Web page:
Of course, Derek Butler blames the problem on harvesters and the Panel when in reality it’s the stranglehold that the few processing companies have over the Newfoundland and Labrador fishery and the refusal of our government to act.
Oversupply & Inadequate Capacity
It’s a simple fact that there is not enough processing capacity to support the current snow crab fishery in our province. This year’s quota of 110 million pounds is a far cry from the 52 million it was just 3 years ago.
Contrary to what Mr. Butler would have folks believe, adding additional processing capacity for snow crab will not take away any current processing jobs – it will create new jobs for people in our rural communities and ease significant trip limitations and scheduling constraints imposed by companies on harvesters.
Provincial Minister Derek Bragg’s decision to increase snow crab capacity by a mere 3% and attempt to pass it off as a win for the people of the province shows just how blatantly our politicians are in the pocket of companies.
In reality, the lack of capacity to handle other species is costing both harvesters and plant workers. Of course, what Mr. Butler doesn’t like to admit is that the reason his member companies don’t want additional processing licenses granted means it will dilute the shares and control of the few corporations who currently own the lion’s share.
Corporate Concentration & Influence
In Newfoundland and Labrador, there was a time when the processing sector was largely represented by local independent processing plants in communities across the province. However, over time and more intensely in recent years, larger companies have purchased these independent companies, concentrating more processing licenses in the hands of a few larger companies.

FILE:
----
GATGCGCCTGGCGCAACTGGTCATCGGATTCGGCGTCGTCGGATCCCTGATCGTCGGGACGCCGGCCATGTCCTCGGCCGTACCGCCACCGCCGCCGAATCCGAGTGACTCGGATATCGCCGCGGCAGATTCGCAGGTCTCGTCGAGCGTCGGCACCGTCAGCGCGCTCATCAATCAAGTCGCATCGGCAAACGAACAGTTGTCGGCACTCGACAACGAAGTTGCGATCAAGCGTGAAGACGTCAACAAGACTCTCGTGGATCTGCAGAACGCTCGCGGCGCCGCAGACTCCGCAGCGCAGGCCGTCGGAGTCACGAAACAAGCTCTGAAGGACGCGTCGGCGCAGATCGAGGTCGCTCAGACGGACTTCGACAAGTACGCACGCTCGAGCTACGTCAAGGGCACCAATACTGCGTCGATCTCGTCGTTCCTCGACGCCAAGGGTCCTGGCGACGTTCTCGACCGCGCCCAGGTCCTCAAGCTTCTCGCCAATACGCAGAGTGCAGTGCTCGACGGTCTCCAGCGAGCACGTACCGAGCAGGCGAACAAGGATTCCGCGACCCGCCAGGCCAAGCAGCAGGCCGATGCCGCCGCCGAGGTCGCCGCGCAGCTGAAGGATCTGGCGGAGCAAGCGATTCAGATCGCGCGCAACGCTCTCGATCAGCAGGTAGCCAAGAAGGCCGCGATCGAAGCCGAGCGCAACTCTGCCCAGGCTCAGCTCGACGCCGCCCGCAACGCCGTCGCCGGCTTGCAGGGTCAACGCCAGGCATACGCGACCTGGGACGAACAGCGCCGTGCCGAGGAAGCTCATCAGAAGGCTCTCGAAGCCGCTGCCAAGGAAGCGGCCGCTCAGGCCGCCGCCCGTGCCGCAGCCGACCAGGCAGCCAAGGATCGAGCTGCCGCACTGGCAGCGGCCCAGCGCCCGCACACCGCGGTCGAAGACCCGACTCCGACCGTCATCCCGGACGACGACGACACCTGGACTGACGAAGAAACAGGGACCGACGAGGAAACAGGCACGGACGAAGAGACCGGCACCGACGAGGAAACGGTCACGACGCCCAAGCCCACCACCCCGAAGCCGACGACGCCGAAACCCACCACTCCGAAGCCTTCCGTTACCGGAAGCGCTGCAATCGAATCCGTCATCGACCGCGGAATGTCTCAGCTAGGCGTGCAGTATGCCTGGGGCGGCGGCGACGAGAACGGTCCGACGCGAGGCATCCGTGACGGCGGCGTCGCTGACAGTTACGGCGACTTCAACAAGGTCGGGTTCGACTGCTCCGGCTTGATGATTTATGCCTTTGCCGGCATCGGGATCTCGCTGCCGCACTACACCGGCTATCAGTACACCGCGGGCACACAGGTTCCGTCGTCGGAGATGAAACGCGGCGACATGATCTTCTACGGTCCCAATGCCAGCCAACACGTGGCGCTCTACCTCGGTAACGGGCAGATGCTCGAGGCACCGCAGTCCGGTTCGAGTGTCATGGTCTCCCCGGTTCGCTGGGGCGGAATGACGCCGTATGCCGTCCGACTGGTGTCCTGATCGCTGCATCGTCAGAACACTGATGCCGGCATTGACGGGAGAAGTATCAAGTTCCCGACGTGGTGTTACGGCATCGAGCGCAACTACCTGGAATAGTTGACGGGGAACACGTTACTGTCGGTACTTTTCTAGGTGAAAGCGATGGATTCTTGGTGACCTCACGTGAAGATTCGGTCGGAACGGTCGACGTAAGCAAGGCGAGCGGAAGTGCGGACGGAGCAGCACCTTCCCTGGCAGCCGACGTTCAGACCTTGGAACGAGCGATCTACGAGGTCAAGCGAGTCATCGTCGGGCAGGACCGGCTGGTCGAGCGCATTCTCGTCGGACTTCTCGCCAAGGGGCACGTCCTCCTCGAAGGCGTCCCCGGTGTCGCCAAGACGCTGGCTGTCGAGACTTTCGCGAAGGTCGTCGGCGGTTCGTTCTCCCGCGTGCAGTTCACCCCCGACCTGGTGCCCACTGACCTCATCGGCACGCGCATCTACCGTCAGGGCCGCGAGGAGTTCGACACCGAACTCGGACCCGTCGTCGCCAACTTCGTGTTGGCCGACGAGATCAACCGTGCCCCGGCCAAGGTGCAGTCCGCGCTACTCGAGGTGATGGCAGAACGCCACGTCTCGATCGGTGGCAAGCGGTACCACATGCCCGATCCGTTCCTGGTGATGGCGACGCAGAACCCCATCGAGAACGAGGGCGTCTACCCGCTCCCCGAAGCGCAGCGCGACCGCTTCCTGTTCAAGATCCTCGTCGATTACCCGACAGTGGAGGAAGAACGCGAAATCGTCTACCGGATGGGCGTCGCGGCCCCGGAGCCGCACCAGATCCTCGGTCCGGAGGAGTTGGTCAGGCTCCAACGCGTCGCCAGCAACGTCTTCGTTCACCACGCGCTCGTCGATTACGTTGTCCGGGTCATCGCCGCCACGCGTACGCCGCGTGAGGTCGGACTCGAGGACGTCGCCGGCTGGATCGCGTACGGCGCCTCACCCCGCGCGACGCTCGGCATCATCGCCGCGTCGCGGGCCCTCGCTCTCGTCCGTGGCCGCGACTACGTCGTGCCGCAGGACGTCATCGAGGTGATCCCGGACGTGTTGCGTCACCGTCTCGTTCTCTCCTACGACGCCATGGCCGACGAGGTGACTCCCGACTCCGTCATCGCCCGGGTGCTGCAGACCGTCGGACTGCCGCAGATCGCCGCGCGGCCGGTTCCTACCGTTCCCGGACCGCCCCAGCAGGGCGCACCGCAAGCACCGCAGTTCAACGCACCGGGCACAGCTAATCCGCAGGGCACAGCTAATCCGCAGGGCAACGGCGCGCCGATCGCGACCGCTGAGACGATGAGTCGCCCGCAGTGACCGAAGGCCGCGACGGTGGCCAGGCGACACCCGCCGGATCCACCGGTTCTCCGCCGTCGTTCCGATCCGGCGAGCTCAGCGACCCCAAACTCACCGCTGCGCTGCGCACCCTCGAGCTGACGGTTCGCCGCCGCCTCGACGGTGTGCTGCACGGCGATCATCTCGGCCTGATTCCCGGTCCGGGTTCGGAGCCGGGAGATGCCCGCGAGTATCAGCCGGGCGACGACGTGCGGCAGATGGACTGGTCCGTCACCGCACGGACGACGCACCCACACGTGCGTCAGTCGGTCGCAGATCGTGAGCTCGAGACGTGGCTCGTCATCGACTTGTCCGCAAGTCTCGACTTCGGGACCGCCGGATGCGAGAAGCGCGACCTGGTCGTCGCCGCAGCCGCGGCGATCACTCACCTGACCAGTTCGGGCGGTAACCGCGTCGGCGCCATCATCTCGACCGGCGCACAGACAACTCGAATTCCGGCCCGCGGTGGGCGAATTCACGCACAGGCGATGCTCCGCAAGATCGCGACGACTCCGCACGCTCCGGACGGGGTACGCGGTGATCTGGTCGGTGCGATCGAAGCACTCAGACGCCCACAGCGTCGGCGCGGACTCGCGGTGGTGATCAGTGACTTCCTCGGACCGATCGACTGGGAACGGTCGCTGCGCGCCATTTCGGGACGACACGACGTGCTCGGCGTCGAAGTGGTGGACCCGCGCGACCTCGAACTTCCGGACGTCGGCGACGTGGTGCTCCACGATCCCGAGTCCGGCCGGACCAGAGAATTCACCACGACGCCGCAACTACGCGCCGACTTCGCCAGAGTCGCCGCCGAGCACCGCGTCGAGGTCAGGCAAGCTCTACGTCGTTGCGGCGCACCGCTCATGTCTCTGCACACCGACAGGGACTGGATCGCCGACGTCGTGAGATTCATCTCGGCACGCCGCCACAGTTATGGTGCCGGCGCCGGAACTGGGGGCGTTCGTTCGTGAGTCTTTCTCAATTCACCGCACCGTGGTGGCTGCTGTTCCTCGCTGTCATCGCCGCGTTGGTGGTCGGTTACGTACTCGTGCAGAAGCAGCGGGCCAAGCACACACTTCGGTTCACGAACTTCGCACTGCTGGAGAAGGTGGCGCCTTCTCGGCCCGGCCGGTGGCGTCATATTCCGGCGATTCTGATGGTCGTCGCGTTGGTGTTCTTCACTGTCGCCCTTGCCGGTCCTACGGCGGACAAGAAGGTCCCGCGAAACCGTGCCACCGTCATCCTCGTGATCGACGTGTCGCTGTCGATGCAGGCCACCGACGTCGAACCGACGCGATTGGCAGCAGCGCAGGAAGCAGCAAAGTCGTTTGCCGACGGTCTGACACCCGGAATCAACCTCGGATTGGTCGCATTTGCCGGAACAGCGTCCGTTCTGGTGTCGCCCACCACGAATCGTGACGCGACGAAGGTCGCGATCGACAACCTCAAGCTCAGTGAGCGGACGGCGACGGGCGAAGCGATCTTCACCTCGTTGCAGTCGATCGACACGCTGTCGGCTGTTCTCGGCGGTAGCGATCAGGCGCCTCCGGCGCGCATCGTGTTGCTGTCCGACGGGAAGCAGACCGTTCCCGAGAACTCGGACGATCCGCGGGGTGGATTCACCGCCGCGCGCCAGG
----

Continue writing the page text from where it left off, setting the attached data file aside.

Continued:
Now, a small handful of companies control the vast majority of the Newfoundland and Labrador fishery. These companies exert control over harvesters by dictating when they can fish and for how much, and the harvester cannot sell elsewhere.
They collude amongst each other to shut down entire fisheries, locking harvesters out of fisheries and plant workers out of work, as they attempt to drive down prices paid out.
When you have multi-million-dollar corporations lobbying all levels of government, those on the ground must mobilize or face certain destruction. Because let’s be abundantly clear: if given the choice, these few corporations would not land a single pound of seafood in our province if given the alterative to process it for cheaper elsewhere. And they would certainly prefer to fish it themselves on their factory boats rather than buy it from fish harvesters in the inshore fishery, or through the many illegal controlling agreements that still exist today.
Unions for Better
Unions have a long history of making tangible gains for workers, and in 2022 there is more need for unionism than ever before. Since the pandemic, companies are profiting more than ever while working class people are losing more and more. Inflation and rising fuel costs have led to food and housing crises, and the wage gap between rich and poor continues to grow.
Derek Butler and his ASP member companies would love nothing more than to roll back the gains that have been made through collective bargaining. For plant workers, it means attempting to roll back wages, benefits and working conditions.
In fish price negotiations, ASP would love to further decrease transparency, abandon collective bargaining, discard fair wages, and throw away a Panel to drive us back to the merchant era where processors will tell fishermen when to fish and how much (or how little) they will be paid.
But Mr. Butler needn’t worry. We aren’t going anywhere.
Keith Sullivan, FFAW-Unifor